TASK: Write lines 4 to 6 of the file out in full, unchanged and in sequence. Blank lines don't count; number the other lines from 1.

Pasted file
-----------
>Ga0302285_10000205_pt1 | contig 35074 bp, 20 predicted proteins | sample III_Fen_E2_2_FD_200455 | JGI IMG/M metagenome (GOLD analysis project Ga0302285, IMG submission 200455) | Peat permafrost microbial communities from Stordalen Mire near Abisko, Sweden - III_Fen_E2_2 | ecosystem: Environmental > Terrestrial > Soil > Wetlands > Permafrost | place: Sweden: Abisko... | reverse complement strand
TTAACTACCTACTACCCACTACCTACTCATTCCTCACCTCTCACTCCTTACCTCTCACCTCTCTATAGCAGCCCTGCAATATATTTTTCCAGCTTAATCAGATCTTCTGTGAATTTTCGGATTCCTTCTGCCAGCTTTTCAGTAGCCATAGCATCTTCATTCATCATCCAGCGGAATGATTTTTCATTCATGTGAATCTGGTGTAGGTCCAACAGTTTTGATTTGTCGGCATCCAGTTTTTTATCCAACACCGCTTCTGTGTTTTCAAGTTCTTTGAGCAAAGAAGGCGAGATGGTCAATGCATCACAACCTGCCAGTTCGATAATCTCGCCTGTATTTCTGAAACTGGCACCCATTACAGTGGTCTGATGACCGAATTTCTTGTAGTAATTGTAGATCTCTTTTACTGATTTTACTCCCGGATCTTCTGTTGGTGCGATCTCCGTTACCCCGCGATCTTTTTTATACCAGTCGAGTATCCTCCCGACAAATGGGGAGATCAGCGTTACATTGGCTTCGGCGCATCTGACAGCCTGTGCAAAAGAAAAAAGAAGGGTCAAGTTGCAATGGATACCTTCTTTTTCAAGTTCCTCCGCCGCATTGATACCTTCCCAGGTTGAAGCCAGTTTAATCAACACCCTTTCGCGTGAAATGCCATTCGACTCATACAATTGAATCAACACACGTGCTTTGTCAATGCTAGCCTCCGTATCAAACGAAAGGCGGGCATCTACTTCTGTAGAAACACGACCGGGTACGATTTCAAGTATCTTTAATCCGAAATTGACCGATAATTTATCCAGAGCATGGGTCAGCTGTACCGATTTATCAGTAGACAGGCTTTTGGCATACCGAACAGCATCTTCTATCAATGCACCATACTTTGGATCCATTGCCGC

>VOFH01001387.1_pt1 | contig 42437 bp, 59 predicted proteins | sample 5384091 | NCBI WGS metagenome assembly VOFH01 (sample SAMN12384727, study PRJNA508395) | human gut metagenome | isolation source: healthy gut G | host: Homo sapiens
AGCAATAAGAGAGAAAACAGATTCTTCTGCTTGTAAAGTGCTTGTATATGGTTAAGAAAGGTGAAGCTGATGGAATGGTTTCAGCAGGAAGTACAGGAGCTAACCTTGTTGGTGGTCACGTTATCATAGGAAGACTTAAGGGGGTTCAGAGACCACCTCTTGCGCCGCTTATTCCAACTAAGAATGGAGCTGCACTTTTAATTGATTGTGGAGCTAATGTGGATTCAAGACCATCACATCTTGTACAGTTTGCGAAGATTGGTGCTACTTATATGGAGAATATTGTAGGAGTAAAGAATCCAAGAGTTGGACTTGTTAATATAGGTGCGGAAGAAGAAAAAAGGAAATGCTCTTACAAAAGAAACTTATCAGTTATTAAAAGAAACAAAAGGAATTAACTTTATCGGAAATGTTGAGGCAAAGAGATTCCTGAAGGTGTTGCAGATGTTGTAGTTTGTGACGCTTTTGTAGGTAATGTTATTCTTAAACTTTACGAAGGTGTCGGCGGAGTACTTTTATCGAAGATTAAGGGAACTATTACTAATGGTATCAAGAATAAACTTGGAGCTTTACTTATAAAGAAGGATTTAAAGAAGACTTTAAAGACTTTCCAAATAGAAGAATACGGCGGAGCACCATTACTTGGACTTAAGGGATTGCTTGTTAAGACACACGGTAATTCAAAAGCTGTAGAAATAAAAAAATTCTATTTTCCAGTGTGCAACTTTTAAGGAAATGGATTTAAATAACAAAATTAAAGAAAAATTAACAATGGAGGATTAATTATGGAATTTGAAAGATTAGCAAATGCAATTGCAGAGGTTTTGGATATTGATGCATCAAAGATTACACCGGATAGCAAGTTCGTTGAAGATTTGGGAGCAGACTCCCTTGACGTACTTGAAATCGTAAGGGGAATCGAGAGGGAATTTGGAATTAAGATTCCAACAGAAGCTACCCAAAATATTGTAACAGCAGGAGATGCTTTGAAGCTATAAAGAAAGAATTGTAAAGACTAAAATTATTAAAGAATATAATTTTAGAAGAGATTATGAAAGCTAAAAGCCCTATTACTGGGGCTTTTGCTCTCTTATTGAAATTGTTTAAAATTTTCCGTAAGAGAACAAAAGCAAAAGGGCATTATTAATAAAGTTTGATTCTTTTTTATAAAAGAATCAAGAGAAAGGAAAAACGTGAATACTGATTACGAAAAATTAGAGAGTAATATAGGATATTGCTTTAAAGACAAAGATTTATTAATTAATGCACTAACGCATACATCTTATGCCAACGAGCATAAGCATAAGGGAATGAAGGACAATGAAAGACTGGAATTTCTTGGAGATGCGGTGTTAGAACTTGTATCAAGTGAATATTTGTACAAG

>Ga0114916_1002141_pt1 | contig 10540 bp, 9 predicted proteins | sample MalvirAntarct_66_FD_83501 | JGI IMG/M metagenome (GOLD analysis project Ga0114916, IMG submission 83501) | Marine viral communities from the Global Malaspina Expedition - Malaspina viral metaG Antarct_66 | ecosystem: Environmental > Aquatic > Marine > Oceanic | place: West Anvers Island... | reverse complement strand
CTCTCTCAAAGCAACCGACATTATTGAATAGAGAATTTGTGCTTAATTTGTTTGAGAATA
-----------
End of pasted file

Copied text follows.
AGCAATAAGAGAGAAAACAGATTCTTCTGCTTGTAAAGTGCTTGTATATGGTTAAGAAAGGTGAAGCTGATGGAATGGTTTCAGCAGGAAGTACAGGAGCTAACCTTGTTGGTGGTCACGTTATCATAGGAAGACTTAAGGGGGTTCAGAGACCACCTCTTGCGCCGCTTATTCCAACTAAGAATGGAGCTGCACTTTTAATTGATTGTGGAGCTAATGTGGATTCAAGACCATCACATCTTGTACAGTTTGCGAAGATTGGTGCTACTTATATGGAGAATATTGTAGGAGTAAAGAATCCAAGAGTTGGACTTGTTAATATAGGTGCGGAAGAAGAAAAAAGGAAATGCTCTTACAAAAGAAACTTATCAGTTATTAAAAGAAACAAAAGGAATTAACTTTATCGGAAATGTTGAGGCAAAGAGATTCCTGAAGGTGTTGCAGATGTTGTAGTTTGTGACGCTTTTGTAGGTAATGTTATTCTTAAACTTTACGAAGGTGTCGGCGGAGTACTTTTATCGAAGATTAAGGGAACTATTACTAATGGTATCAAGAATAAACTTGGAGCTTTACTTATAAAGAAGGATTTAAAGAAGACTTTAAAGACTTTCCAAATAGAAGAATACGGCGGAGCACCATTACTTGGACTTAAGGGATTGCTTGTTAAGACACACGGTAATTCAAAAGCTGTAGAAATAAAAAAATTCTATTTTCCAGTGTGCAACTTTTAAGGAAATGGATTTAAATAACAAAATTAAAGAAAAATTAACAATGGAGGATTAATTATGGAATTTGAAAGATTAGCAAATGCAATTGCAGAGGTTTTGGATATTGATGCATCAAAGATTACACCGGATAGCAAGTTCGTTGAAGATTTGGGAGCAGACTCCCTTGACGTACTTGAAATCGTAAGGGGAATCGAGAGGGAATTTGGAATTAAGATTCCAACAGAAGCTACCCAAAATATTGTAACAGCAGGAGATGCTTTGAAGCTATAAAGAAAGAATTGTAAAGACTAAAATTATTAAAGAATATAATTTTAGAAGAGATTATGAAAGCTAAAAGCCCTATTACTGGGGCTTTTGCTCTCTTATTGAAATTGTTTAAAATTTTCCGTAAGAGAACAAAAGCAAAAGGGCATTATTAATAAAGTTTGATTCTTTTTTATAAAAGAATCAAGAGAAAGGAAAAACGTGAATACTGATTACGAAAAATTAGAGAGTAATATAGGATATTGCTTTAAAGACAAAGATTTATTAATTAATGCACTAACGCATACATCTTATGCCAACGAGCATAAGCATAAGGGAATGAAGGACAATGAAAGACTGGAATTTCTTGGAGATGCGGTGTTAGAACTTGTATCAAGTGAATATTTGTACAAG

>Ga0114916_1002141_pt1 | contig 10540 bp, 9 predicted proteins | sample MalvirAntarct_66_FD_83501 | JGI IMG/M metagenome (GOLD analysis project Ga0114916, IMG submission 83501) | Marine viral communities from the Global Malaspina Expedition - Malaspina viral metaG Antarct_66 | ecosystem: Environmental > Aquatic > Marine > Oceanic | place: West Anvers Island... | reverse complement strand
CTCTCTCAAAGCAACCGACATTATTGAATAGAGAATTTGTGCTTAATTTGTTTGAGAATA